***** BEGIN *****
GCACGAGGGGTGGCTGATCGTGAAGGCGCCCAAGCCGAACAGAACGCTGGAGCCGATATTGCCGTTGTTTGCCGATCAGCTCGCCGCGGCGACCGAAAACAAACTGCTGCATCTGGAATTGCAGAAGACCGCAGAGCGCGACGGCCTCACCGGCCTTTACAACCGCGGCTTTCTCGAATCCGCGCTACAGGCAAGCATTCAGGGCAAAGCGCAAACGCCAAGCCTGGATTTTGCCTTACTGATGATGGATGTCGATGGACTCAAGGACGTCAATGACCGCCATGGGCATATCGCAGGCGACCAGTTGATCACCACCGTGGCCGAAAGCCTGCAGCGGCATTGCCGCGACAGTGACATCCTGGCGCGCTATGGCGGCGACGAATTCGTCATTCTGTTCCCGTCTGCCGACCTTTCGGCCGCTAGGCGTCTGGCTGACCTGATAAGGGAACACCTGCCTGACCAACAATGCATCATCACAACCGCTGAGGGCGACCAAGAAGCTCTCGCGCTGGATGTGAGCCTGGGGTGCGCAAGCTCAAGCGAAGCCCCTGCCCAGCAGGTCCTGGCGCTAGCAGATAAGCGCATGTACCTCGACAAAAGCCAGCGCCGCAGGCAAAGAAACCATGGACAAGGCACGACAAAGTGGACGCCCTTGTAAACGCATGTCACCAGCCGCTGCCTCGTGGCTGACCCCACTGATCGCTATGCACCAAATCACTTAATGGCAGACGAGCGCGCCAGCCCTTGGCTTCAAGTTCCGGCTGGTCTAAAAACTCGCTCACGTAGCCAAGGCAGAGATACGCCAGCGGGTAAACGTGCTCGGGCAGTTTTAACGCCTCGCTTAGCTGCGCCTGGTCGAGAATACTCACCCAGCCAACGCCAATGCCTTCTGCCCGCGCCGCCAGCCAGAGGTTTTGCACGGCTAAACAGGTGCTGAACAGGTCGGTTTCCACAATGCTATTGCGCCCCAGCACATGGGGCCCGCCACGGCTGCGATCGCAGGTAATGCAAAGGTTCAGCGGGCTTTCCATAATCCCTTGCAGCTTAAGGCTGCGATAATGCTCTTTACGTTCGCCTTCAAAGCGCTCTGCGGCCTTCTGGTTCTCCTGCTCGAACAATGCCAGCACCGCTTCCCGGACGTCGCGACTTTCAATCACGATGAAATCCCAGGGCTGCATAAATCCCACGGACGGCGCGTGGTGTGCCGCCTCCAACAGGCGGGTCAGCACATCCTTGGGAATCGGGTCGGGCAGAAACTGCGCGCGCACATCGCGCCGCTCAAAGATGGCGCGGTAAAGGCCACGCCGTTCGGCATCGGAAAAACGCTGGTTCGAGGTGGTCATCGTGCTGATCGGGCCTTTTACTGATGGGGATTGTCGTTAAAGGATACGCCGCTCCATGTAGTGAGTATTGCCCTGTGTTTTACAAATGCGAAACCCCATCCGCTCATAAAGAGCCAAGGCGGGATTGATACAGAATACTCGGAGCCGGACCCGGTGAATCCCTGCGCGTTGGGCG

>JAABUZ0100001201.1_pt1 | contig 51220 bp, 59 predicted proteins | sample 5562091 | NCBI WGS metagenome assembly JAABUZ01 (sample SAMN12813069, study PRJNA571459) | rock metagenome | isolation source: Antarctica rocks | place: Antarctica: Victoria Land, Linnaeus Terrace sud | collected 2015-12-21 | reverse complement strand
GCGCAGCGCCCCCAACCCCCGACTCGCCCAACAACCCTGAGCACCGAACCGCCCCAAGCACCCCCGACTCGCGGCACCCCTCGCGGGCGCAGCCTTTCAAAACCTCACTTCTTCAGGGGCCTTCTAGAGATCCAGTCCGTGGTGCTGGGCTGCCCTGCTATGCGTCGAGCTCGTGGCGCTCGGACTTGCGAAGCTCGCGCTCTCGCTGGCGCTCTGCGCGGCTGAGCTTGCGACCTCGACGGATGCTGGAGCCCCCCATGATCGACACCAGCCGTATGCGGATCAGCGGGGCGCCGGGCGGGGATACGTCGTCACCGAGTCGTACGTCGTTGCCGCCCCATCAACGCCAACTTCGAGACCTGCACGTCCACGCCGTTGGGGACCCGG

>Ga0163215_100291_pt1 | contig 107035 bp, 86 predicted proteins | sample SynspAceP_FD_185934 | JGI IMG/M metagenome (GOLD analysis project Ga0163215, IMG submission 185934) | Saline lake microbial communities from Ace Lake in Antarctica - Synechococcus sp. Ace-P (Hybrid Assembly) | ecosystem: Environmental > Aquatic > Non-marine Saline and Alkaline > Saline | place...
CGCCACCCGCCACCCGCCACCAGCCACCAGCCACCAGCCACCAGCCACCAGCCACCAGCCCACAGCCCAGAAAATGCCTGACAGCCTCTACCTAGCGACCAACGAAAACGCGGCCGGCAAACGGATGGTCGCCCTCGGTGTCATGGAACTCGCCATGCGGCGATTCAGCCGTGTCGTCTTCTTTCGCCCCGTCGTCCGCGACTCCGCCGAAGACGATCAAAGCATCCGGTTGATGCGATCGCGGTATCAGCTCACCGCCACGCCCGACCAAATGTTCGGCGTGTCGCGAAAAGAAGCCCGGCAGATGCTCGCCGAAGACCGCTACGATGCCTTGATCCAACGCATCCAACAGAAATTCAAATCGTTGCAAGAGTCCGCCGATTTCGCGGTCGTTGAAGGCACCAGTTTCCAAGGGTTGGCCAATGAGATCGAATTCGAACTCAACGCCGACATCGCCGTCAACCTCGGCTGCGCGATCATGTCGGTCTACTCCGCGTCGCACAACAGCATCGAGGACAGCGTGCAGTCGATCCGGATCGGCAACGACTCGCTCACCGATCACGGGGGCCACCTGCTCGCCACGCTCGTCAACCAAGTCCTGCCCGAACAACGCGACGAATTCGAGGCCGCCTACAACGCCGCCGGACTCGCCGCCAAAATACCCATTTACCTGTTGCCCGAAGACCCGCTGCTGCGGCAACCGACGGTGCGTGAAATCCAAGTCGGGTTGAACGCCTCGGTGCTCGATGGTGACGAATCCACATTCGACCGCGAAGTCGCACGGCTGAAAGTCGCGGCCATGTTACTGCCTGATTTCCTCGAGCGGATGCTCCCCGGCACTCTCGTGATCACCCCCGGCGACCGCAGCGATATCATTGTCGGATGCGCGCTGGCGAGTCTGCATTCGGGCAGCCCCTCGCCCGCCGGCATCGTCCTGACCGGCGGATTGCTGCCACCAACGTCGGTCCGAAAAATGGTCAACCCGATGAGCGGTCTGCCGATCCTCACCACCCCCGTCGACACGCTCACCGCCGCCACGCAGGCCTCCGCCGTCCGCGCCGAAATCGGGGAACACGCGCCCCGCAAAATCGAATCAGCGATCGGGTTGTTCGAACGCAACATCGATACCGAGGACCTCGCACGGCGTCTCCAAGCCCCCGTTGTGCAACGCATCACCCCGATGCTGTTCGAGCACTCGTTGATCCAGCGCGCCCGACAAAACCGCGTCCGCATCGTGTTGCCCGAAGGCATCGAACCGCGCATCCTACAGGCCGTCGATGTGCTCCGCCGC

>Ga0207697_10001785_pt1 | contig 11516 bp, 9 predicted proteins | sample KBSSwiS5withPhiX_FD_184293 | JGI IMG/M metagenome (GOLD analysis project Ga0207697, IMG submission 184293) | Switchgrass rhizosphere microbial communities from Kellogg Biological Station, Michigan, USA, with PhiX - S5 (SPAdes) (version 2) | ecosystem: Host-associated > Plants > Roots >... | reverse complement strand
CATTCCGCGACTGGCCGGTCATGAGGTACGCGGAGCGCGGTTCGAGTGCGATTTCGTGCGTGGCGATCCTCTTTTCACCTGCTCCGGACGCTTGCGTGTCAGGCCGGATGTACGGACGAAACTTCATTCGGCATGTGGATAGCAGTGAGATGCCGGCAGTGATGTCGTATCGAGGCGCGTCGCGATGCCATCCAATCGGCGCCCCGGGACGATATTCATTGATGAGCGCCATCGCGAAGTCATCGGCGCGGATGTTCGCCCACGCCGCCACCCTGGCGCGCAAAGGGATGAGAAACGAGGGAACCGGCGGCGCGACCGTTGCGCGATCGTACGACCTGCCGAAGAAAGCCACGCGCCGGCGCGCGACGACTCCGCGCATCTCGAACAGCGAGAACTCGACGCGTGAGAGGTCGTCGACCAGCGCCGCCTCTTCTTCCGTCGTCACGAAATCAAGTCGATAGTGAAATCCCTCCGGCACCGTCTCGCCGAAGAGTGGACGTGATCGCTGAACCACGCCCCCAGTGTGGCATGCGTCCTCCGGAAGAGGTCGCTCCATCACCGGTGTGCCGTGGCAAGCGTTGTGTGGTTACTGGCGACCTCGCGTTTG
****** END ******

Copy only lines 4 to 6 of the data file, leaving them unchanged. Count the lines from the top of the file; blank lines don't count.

>Ga0163215_100291_pt1 | contig 107035 bp, 86 predicted proteins | sample SynspAceP_FD_185934 | JGI IMG/M metagenome (GOLD analysis project Ga0163215, IMG submission 185934) | Saline lake microbial communities from Ace Lake in Antarctica - Synechococcus sp. Ace-P (Hybrid Assembly) | ecosystem: Environmental > Aquatic > Non-marine Saline and Alkaline > Saline | place...
CGCCACCCGCCACCCGCCACCAGCCACCAGCCACCAGCCACCAGCCACCAGCCACCAGCCCACAGCCCAGAAAATGCCTGACAGCCTCTACCTAGCGACCAACGAAAACGCGGCCGGCAAACGGATGGTCGCCCTCGGTGTCATGGAACTCGCCATGCGGCGATTCAGCCGTGTCGTCTTCTTTCGCCCCGTCGTCCGCGACTCCGCCGAAGACGATCAAAGCATCCGGTTGATGCGATCGCGGTATCAGCTCACCGCCACGCCCGACCAAATGTTCGGCGTGTCGCGAAAAGAAGCCCGGCAGATGCTCGCCGAAGACCGCTACGATGCCTTGATCCAACGCATCCAACAGAAATTCAAATCGTTGCAAGAGTCCGCCGATTTCGCGGTCGTTGAAGGCACCAGTTTCCAAGGGTTGGCCAATGAGATCGAATTCGAACTCAACGCCGACATCGCCGTCAACCTCGGCTGCGCGATCATGTCGGTCTACTCCGCGTCGCACAACAGCATCGAGGACAGCGTGCAGTCGATCCGGATCGGCAACGACTCGCTCACCGATCACGGGGGCCACCTGCTCGCCACGCTCGTCAACCAAGTCCTGCCCGAACAACGCGACGAATTCGAGGCCGCCTACAACGCCGCCGGACTCGCCGCCAAAATACCCATTTACCTGTTGCCCGAAGACCCGCTGCTGCGGCAACCGACGGTGCGTGAAATCCAAGTCGGGTTGAACGCCTCGGTGCTCGATGGTGACGAATCCACATTCGACCGCGAAGTCGCACGGCTGAAAGTCGCGGCCATGTTACTGCCTGATTTCCTCGAGCGGATGCTCCCCGGCACTCTCGTGATCACCCCCGGCGACCGCAGCGATATCATTGTCGGATGCGCGCTGGCGAGTCTGCATTCGGGCAGCCCCTCGCCCGCCGGCATCGTCCTGACCGGCGGATTGCTGCCACCAACGTCGGTCCGAAAAATGGTCAACCCGATGAGCGGTCTGCCGATCCTCACCACCCCCGTCGACACGCTCACCGCCGCCACGCAGGCCTCCGCCGTCCGCGCCGAAATCGGGGAACACGCGCCCCGCAAAATCGAATCAGCGATCGGGTTGTTCGAACGCAACATCGATACCGAGGACCTCGCACGGCGTCTCCAAGCCCCCGTTGTGCAACGCATCACCCCGATGCTGTTCGAGCACTCGTTGATCCAGCGCGCCCGACAAAACCGCGTCCGCATCGTGTTGCCCGAAGGCATCGAACCGCGCATCCTACAGGCCGTCGATGTGCTCCGCCGC

>Ga0207697_10001785_pt1 | contig 11516 bp, 9 predicted proteins | sample KBSSwiS5withPhiX_FD_184293 | JGI IMG/M metagenome (GOLD analysis project Ga0207697, IMG submission 184293) | Switchgrass rhizosphere microbial communities from Kellogg Biological Station, Michigan, USA, with PhiX - S5 (SPAdes) (version 2) | ecosystem: Host-associated > Plants > Roots >... | reverse complement strand